The public sector is under considerable scrutiny to reduce its carbon emissions. The Government has set strict targets for the sector to reduce its energy consumption by 80 per cent by 2050. To do so it must look carefully at ways to improve its practices to help benefit the environment, conserve energy and reduce operational costs. One key area that the public sector must work on to reduce energy costs is security. With huge organisations like the NHS and the emergency services, protecting patient and customer information must be at the forefront of thinking for the sector. Simon Birchall, managing director of leading workforce management solutions developer timeware® (UK), discusses how, in order to move forward, the sector must deploy security strategies that are both efficient and reliable.
Compared with the private sector, reducing carbon emissions across the board will be no mean feat for the public sector. Whilst independent businesses can be more flexible and are able to change direction at little notice, the public sector unfortunately doesn’t have this luxury. One reason for this is that the sector is property of the government and therefore the taxpayer. This means that big changes do not happen fast and take a considerable amount of toing and froing before any sort of consensus can be reached.
Security a top priority for public sector buildings
The public sector is responsible for protecting a huge amount of confidential information; services such as the NHS, the police, the military and the emergency services all hold classified data which needs to be properly protected. Because of this, security is a top priority for the sector and so its security systems must be second to none to ensure this data is handled appropriately.
Access control systems
One integral part of any organisations’ security strategy is its access control system. Access control is essential for public sector buildings where access to and from buildings must be carefully monitored as confidential patient or customer data must be handled by those with the necessary clearance. Whatever part of the public sector, a competent access control system will help to increase efficiency and overall security.
The best way to monitor personnel moving between buildings and the level of clearance an individual has is to install a sophisticated access control programme which can recall information about individual’s level of access and prohibitions.
Modernising security processes
In recent years, access control technology has become more and more sophisticated and modern systems are now using biometrics to provide a reliable and energy-saving solution to managing the movement of people between restricted buildings.
With an ability to prevent issues such as undocumented access, loss of ID cards and ID swapping, biometrics are a formidable alternative to previous access control systems that relied on passwords and physical keys.
Nowadays access control and biometric technology has the capabilities to control access points and identify, record and track all employees, contractors, visitors and vendors that may have access to the building. This is particularly useful in public sector buildings where any number of individuals can visit a building on any given day. It can also be used to deny access and trigger an alarm when anyone attempts to enter an area without jurisdiction. New technology can even control the times individuals have access to facilities.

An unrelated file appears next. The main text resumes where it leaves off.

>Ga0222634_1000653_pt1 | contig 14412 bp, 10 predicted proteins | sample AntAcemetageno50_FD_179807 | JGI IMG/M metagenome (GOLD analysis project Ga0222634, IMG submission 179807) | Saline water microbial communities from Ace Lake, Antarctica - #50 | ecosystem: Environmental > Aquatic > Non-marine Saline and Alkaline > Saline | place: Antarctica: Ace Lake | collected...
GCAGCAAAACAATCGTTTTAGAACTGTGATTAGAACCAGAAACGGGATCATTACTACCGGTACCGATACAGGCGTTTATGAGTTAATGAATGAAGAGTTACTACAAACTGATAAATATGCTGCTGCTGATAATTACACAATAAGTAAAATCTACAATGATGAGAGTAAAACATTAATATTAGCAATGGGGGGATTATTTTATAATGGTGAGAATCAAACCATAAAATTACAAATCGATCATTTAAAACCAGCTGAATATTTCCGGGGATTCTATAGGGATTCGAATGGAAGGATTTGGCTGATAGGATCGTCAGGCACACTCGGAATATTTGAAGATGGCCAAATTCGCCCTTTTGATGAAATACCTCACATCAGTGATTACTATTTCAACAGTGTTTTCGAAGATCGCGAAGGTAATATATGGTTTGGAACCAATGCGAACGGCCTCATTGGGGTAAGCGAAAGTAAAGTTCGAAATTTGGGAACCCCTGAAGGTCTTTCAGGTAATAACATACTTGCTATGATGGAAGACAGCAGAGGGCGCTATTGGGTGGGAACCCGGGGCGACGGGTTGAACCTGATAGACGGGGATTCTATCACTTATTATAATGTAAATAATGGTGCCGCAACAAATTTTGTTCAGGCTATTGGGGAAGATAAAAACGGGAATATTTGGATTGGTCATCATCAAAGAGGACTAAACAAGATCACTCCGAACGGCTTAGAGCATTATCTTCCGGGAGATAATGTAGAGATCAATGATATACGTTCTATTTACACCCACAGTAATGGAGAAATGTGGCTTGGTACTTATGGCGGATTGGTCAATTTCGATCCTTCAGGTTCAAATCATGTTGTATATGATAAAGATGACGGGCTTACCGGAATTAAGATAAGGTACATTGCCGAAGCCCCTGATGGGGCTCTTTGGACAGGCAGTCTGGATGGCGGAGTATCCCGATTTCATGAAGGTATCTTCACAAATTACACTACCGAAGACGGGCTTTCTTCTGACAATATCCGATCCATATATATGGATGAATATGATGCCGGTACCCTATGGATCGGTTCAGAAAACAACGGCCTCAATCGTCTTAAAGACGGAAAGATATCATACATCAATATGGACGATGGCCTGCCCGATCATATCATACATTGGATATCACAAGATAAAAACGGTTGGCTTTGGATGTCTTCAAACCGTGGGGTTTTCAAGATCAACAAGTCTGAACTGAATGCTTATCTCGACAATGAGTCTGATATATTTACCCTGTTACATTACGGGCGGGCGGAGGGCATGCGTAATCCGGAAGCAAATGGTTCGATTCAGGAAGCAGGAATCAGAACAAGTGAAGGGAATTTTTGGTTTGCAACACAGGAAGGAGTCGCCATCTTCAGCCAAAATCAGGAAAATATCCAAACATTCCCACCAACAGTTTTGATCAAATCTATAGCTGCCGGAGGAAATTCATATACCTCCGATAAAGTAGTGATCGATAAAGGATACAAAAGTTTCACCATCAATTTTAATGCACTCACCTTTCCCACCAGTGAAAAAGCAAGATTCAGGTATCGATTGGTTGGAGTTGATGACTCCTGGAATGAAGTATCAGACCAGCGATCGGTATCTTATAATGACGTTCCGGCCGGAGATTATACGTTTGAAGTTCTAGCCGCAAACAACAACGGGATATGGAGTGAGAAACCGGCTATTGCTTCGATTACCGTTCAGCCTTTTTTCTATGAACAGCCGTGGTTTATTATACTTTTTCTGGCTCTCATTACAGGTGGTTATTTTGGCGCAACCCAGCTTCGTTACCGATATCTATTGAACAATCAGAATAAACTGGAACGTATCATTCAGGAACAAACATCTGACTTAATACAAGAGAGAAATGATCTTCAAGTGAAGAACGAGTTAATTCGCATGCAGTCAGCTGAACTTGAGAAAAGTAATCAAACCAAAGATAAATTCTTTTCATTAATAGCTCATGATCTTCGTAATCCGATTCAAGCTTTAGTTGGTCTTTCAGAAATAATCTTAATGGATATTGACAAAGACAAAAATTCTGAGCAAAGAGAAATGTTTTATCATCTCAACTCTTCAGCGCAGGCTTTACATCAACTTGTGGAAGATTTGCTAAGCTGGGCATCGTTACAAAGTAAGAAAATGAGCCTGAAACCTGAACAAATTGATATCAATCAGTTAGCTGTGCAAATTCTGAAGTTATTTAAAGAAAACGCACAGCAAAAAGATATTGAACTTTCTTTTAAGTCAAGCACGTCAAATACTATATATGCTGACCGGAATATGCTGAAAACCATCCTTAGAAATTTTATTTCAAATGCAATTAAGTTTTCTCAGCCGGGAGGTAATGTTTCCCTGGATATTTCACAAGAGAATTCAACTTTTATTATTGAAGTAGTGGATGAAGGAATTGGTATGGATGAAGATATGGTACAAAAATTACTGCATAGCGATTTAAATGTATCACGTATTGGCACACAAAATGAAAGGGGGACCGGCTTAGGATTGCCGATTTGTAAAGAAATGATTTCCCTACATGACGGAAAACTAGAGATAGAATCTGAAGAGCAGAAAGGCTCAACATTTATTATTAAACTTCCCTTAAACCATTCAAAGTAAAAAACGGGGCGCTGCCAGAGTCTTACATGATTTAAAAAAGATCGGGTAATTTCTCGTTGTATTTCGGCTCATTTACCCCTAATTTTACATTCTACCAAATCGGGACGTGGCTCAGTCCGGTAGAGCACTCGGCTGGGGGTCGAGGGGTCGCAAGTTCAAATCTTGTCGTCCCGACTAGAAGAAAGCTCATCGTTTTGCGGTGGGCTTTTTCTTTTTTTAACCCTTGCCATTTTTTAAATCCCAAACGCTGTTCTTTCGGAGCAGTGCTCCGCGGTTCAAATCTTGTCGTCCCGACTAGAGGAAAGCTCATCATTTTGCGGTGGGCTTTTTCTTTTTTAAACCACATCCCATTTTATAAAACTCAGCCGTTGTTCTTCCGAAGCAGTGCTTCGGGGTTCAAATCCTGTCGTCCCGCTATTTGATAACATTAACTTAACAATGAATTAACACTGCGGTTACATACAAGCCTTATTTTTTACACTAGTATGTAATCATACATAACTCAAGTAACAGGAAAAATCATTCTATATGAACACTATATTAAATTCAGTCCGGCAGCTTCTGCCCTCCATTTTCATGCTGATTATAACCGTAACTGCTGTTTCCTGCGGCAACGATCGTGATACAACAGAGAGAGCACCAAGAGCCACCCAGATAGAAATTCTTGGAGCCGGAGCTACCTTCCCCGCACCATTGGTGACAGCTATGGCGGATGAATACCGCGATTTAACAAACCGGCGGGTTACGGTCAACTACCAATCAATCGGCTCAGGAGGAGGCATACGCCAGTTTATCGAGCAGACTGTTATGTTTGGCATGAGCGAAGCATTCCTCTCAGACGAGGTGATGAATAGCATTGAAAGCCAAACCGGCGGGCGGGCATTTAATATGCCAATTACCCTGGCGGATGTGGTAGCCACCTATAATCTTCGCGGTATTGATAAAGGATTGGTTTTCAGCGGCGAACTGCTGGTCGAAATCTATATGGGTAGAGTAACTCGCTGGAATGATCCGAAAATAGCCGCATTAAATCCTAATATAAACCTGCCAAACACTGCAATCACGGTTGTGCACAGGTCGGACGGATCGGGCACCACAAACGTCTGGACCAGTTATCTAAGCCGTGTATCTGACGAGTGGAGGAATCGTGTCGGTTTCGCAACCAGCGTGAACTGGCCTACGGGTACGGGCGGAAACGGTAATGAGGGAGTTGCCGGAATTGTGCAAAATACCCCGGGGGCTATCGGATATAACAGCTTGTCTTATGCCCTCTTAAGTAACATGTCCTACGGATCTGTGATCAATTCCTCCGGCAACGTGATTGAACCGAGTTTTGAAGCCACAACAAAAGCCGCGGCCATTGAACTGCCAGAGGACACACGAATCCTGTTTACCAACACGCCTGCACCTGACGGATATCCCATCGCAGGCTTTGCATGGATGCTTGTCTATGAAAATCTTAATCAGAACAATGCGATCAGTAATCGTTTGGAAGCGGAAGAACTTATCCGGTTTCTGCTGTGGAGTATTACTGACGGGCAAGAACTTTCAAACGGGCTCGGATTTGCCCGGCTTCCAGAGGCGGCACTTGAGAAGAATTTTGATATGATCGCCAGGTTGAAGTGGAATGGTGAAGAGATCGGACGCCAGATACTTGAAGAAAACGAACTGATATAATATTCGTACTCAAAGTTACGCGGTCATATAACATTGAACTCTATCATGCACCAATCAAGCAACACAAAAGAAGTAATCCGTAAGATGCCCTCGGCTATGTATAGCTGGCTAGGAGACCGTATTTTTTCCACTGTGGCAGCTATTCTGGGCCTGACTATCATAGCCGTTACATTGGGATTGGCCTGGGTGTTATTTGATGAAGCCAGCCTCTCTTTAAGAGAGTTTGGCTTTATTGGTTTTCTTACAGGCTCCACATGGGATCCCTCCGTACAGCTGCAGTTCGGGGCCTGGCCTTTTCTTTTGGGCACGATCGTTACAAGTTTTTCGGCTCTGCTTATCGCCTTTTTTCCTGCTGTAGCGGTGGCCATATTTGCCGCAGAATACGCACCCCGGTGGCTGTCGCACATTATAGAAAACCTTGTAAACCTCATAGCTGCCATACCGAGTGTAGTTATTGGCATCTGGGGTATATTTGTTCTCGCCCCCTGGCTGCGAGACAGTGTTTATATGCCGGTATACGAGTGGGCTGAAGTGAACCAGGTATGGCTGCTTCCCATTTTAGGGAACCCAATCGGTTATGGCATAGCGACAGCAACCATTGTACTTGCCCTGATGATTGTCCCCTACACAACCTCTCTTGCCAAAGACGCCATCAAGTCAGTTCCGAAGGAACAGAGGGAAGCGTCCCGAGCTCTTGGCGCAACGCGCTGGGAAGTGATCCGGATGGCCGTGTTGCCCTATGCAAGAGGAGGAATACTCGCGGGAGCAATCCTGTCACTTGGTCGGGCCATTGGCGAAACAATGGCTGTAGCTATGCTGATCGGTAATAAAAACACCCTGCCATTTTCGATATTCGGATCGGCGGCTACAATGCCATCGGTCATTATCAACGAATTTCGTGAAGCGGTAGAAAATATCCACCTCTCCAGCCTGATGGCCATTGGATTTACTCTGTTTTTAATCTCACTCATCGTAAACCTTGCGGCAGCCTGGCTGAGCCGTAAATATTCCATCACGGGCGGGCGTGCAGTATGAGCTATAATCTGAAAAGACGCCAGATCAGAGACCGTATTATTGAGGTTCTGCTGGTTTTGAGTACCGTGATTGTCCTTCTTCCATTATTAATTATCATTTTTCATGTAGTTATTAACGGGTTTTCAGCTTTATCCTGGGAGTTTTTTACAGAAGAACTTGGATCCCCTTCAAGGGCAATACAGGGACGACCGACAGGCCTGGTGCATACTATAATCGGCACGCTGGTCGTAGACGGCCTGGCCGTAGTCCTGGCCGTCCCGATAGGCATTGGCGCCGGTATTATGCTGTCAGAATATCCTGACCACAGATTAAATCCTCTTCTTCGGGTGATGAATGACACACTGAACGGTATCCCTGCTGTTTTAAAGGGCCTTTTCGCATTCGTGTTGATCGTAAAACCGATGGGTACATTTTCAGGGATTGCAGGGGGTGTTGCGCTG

A sophisticated access control system will also help to lower operational costs which in turn will help to increase efficiency. It will also help to conserve valuable human resources for other tasks as the access control system will work competently at each check point to ensure only individuals with authorisation can enter the building.
Using access control to protect people and property
An example of the latest access management technology available to businesses is timeware’s® access control package which provides an effective way to lower operational costs, reduce energy wastage and increase overall security.
The timeware® software is designed to ensure that when a temporary worker completes a job they will no longer have access to the building and resources. For example in a public sector building visitors to the building or employees working on temporary contracts would be unable to access the site and have access to any confidential information inside once they have completed a job. The system can also quickly disable lost or stolen badges at a moment’s notice. The access control technology can be fitted to any door and biometric readers will ensure only authorised personnel have access through it. The software is extremely effective at identifying any prohibited individuals trying to gain entry as the alert feature will notify immediately of any failed entry attempts and will keep an archive of all door activity to be used for future reference.
Once the system is installed, it is possible to produce reports on a visitor’s movements and to track individuals around a building. For public sector workers working on temporary contracts, it is also possible to supply them with badges that will cease to function after a pre-determined time.
So by deploying a robust security strategy that both protects and conserves energy, public sector organisations can work towards the targets set by government to reduce carbon emissions by 2050. With security a top priority for the public sector, installation of a sophisticated access control system can help to protect confidential data and limit movements between buildings to only those with authorisation.